Columns » Outsider



We've all seen the bracelets and pins engraved with the initials "WWJD." Worn by folks who are trying to become better people, the initials stand, simply enough, for "What would JesusGandhi do?" Not a bad guide for decision-making, most of us would agree.

Yet, as an observer of the painfully sincere do-gooders who make up the majority of City Council, it occurred to me that they ought to wear matching bracelets, with the simple legend: WWDD -- What Would Denver Do?

Did Denver build a downtown convention center? Well, let's build one too!

Did Denver build a new airport? By gum, we built one too!

Did Denver take a decaying industrial district close to downtown (the Central Platte Valley), and redevelop it with an amusement park, a baseball stadium, and lots of cool urban stuff? Well, let's make ourselves a brand new park under the stately shadow of the power plant, where Fountain Creek joins the mighty Monument Creek!

And let's put a baseball stadium in there somewhere, too! Didn't Denver lobby strenuously at every level for transportation dollars, and use them to widen Interstate 25 to the max? Well, let's call up Ronnie "Eight Lanes Is Not Enough" May at the state Legislature, and get some of that fine asphalt pork!

And what's the matter with all that? Nothing. But just as some of those who wear the WWJD bracelets pay little attention to what the words really mean, our elected officials may be leaving out the eggs in this particular Denver Omelette.

Consider Denver mayors Federico Pea and Wellington Webb. Together, they revived and re-created Colorado's capital city. Pea started the process, and Webb has continued it.

In the 17 years since Pea took office for the first of his two terms, Denver has built a new airport, a convention center, a new central library, Coors Field, the new Bronco stadium, the Pepsi Center and has started work on a massive new addition to the Denver Art Museum.

In addition, hundreds of millions have been spent, both privately and publicly, on Denver University, on the Auraria Higher Education Campus, on the restoration of lower downtown, on parks, on schools, on light rail, and on scores of educational and cultural facilities throughout the city.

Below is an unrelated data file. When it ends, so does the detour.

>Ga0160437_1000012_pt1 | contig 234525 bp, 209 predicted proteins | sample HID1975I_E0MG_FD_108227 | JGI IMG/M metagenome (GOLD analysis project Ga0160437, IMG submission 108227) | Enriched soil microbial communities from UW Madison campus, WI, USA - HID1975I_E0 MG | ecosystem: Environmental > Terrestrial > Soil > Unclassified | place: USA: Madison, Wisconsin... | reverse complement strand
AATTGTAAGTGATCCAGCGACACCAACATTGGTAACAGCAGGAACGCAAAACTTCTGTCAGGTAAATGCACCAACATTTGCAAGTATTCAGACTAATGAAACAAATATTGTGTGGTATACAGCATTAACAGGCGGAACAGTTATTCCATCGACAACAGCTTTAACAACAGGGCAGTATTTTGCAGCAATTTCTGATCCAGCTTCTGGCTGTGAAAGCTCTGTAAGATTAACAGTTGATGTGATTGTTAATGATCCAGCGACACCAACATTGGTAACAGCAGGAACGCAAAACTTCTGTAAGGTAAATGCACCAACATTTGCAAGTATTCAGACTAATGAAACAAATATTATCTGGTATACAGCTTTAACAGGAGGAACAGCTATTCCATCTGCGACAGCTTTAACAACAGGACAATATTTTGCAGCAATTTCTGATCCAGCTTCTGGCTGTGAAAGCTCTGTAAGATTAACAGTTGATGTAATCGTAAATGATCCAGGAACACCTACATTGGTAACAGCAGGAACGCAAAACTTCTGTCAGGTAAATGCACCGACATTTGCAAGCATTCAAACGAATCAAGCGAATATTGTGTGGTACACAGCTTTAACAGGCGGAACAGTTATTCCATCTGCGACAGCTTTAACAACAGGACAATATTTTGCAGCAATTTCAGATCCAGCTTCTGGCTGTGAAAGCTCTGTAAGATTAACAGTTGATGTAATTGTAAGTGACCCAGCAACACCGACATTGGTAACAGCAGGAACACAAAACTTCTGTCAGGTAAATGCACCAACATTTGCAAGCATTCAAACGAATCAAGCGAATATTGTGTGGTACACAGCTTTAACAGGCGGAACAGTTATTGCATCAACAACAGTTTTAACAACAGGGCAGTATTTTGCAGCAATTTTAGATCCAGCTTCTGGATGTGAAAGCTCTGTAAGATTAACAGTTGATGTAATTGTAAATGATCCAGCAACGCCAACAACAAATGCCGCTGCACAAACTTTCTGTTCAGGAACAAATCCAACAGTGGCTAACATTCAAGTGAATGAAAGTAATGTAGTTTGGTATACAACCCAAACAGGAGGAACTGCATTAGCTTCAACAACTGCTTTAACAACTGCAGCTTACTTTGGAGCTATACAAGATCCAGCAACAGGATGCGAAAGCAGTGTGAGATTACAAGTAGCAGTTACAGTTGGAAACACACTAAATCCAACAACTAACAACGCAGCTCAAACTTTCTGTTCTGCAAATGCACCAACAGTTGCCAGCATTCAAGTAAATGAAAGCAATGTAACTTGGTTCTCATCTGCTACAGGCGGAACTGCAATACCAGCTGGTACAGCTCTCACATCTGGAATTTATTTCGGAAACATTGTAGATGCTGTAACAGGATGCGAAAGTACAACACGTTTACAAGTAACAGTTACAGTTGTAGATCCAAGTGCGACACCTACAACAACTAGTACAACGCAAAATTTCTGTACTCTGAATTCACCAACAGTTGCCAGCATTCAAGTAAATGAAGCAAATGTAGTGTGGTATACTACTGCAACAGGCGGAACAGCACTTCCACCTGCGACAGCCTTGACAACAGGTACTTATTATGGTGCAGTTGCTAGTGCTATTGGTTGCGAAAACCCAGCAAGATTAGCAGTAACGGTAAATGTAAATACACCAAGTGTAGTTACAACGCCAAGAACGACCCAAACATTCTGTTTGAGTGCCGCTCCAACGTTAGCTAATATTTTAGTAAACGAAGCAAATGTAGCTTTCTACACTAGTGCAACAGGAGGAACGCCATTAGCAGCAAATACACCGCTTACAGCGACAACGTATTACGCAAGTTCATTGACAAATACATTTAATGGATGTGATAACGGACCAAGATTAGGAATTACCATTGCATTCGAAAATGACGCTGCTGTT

It's an incredible record of achievement. And it didn't come easy. Mayor Pea's call to "Imagine a Great City" was met with derision from Denver's daily newspapers, which labeled his administration "Feddy and the Dreamers."

He persisted, but it cost him all of his political capital. By the end of his second term, Pea was the least popular politician in Denver and fled Denver for a job in the Clinton administration.

So what does that have to do with us? Simply this: If we are to become a "World-Class City," as our Council-adopted mission statement quaintly declares, we have to aim a little higher. Airports, highways and parks are crucial parts of a city's infrastructure; you don't get extra points for providing them.

The difference between a real city and a random aggregation of buildings and roads is found elsewhere.

Denver has transformed itself from an overgrown cow town (Wichita on steroids) to a near-great city not by building roads, but by realizing dreams. Look at the Michael Graves public library; Denver hired one of America's greatest architects, who created a spectacularly beautiful, dazzlingly original building. Moreover, Graves managed to incorporate Burnham Hoyt's beloved mid-century library building into the design, thereby preserving the past while creating the future.

And what are we doing here in River City? Thinking small and crabby thoughts, planning for a small and crabby future. If we're a real city, we ought to have, for example, a real art museum. Instead, the powers-that-be in the art world propose to build a lumpish addition to the Fine Arts Center, thereby vandalizing an architectural treasure.

It's just small-time empire building; a slightly expanded FAC is no substitute for the real thing. Why not go all the way, and hire Frank Gehry to design a new art museum next to Confluence Park? We need our very own Federico Pea -- someone with enough passion and moxie to make the city anew.

Otherwise, we'll just remain what we are -- a pleasant, terminally boring collection of suburbs, linked, no doubt, by the Ronnie May Memorial Highway(s).

And speaking of moxie, a correction. Former Mayor Bob Isaac insists that, despite my report to the contrary, he never characterized his preferred candidate for president as an idiot. My apologies (and Bob, if you become a member of the president-elect's inner circle, can I get invited to the White House?).


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